There’s one story that you will be unlikely to read about in the pages of the marketing press. Yet it is probably the most important marketing story of the moment. Like cold war powers during the nuclear arms race, more and more major companies are retreating behind closed doors to rethink their marketing weaponry from scratch.
To be sure, the normal rough and tumble is taking place: this ad campaign, that new product launch. Meanwhile, future organisational structures, communications budgets and priorities, supply and distribution chains and brand strategies are all being taken back to the drawing board as senior executives realise the rise in retailer power and changes in IT and media are fundamental and irreversible. Tweaking traditional formulae is no longer enough. A new formula must be found. But no one is sure what it will look like.
Vast sums are being spent in the quest for this new holy grail. According to some sources, P&G has recently invested 100m developing its UK consumer databases. Neither the figure nor the activity is possible to verify. The confidentiality clauses surrounding the exercise make the CIA and the KGB look like paragons of openness. But here’s one possible picture. P&G has realised the UK has, effectively, become the guinea pig for a new order in marketing worldwide. What’s happened in the UK – with retailers’ access to superior information sources and increasing ability to “own” the customer relationship – means retailers now have guns while suppliers are stuck with the bow and arrow. As retailers in other countries catch on, some way of spiking those guns must be found, fast.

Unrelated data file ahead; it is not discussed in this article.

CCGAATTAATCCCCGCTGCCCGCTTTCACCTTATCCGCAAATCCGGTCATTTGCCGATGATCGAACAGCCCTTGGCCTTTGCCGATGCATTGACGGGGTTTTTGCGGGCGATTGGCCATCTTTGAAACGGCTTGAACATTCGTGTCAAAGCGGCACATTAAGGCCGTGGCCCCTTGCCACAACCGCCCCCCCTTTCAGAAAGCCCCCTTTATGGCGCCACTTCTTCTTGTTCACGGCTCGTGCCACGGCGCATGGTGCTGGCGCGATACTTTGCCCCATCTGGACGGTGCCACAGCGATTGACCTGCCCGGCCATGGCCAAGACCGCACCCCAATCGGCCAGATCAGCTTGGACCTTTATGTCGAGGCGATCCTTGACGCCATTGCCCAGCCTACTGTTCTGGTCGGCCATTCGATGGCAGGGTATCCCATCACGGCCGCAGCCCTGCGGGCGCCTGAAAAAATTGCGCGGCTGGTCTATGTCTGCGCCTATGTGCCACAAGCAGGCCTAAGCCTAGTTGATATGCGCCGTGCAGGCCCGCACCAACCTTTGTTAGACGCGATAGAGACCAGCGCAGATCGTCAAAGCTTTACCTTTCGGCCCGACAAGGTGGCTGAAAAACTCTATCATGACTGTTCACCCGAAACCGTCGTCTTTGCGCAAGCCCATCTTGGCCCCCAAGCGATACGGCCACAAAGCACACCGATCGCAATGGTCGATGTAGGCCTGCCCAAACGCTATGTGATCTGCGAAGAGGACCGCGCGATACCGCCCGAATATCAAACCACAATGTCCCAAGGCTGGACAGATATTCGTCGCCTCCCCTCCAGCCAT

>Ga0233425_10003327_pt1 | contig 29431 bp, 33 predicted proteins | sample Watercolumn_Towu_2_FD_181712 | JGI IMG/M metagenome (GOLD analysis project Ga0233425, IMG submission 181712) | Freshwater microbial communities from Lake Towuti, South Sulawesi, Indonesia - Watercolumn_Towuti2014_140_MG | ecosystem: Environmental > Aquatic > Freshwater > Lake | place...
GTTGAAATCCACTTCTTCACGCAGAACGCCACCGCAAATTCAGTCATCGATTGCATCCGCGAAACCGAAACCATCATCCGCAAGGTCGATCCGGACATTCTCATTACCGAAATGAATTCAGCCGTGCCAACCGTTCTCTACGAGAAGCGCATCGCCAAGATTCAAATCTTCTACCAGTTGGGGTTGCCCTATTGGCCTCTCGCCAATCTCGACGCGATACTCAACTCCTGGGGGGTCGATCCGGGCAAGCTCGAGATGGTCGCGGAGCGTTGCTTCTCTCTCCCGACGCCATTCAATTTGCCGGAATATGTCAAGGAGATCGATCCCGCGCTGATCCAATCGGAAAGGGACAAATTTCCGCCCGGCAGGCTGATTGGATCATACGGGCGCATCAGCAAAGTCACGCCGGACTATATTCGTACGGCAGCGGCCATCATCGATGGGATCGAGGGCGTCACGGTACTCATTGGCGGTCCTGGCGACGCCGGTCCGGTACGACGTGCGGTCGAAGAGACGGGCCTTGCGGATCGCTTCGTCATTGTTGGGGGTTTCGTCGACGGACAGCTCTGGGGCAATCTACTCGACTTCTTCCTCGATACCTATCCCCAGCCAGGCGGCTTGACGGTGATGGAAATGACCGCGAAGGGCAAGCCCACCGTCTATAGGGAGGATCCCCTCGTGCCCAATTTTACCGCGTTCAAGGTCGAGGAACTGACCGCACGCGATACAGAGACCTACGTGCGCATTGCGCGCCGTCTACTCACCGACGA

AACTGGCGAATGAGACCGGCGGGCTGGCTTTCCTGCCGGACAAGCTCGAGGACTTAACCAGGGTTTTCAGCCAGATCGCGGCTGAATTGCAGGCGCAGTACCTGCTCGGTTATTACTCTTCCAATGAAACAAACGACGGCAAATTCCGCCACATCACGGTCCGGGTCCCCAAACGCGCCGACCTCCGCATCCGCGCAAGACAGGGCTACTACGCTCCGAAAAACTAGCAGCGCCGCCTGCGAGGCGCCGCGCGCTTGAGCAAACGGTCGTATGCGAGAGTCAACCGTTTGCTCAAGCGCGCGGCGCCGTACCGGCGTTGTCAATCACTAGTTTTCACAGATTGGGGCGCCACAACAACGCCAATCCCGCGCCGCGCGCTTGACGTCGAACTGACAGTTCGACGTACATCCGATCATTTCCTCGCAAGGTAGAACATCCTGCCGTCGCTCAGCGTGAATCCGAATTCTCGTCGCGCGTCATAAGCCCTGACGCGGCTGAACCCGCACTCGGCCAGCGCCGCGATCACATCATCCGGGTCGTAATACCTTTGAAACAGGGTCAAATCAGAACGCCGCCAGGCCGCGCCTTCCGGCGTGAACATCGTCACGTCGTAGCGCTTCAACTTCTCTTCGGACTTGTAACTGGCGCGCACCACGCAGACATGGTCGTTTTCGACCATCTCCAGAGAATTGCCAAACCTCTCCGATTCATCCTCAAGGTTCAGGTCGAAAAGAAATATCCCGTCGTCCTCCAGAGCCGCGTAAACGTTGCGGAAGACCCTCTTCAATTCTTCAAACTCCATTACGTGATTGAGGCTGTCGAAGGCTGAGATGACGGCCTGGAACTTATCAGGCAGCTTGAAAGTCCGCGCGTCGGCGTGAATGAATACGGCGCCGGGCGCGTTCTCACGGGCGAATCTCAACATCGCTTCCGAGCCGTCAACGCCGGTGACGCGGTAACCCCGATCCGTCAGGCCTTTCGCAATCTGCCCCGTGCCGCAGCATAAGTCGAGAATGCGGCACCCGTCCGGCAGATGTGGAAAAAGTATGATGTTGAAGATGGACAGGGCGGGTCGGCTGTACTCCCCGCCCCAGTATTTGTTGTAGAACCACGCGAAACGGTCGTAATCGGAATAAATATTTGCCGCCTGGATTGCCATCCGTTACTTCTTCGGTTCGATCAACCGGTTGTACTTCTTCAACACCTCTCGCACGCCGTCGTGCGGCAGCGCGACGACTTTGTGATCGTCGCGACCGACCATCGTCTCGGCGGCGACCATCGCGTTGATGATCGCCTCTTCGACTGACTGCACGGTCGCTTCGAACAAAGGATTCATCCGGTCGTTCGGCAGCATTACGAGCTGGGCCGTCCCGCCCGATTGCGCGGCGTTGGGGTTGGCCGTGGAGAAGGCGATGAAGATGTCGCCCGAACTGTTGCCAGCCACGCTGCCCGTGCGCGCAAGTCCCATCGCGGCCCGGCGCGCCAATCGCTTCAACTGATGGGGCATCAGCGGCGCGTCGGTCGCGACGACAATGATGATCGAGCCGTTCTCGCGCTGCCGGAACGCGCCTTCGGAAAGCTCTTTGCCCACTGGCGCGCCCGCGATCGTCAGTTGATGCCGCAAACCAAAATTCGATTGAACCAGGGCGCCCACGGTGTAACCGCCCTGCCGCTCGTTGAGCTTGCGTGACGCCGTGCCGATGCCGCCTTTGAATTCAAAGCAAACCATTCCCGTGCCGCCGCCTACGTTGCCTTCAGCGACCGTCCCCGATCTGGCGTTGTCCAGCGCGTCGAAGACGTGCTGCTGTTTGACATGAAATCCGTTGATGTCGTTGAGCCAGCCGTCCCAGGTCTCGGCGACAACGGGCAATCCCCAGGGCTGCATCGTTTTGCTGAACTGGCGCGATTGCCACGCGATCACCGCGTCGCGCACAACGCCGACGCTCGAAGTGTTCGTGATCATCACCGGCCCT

Consumer databases potentially offer three ways of doing so. First, they allow suppliers to fight information with information. While retailers now often know more about manufacturers’ performance than manufacturers’ themselves, they have precious little detailed insight into how well their rivals are doing, category by category, catchment area by catchment area. Manufacturer databases, as opposed to store-based databases, can help provide that detail.
Second, the database is the germ of an alternative means of communicating with consumers which not only bypasses retailers and expensive TV companies but also has the added advantage of being covert.
Third – and this is where the real advantages begin to bear fruit – it provides the foundations for alternative distribution arrangements. Direct delivery of Ariel is not a commercial starter. But an enterprise offering the whole P&G range, perhaps in alliance with non-competing drinks, clothes and home products companies operating through a range of new outlets, including home delivery, may well become viable over the next decade. (Significantly, Unilever is said to be centralising its consumer data sources from its various company fiefdoms.)
But the core issue is “ownership” of the customer. There has been widespread scepticism about database marketers’ ability to deliver cost effective and appropriate communications programmes that go beyond direct advertising to relationship building.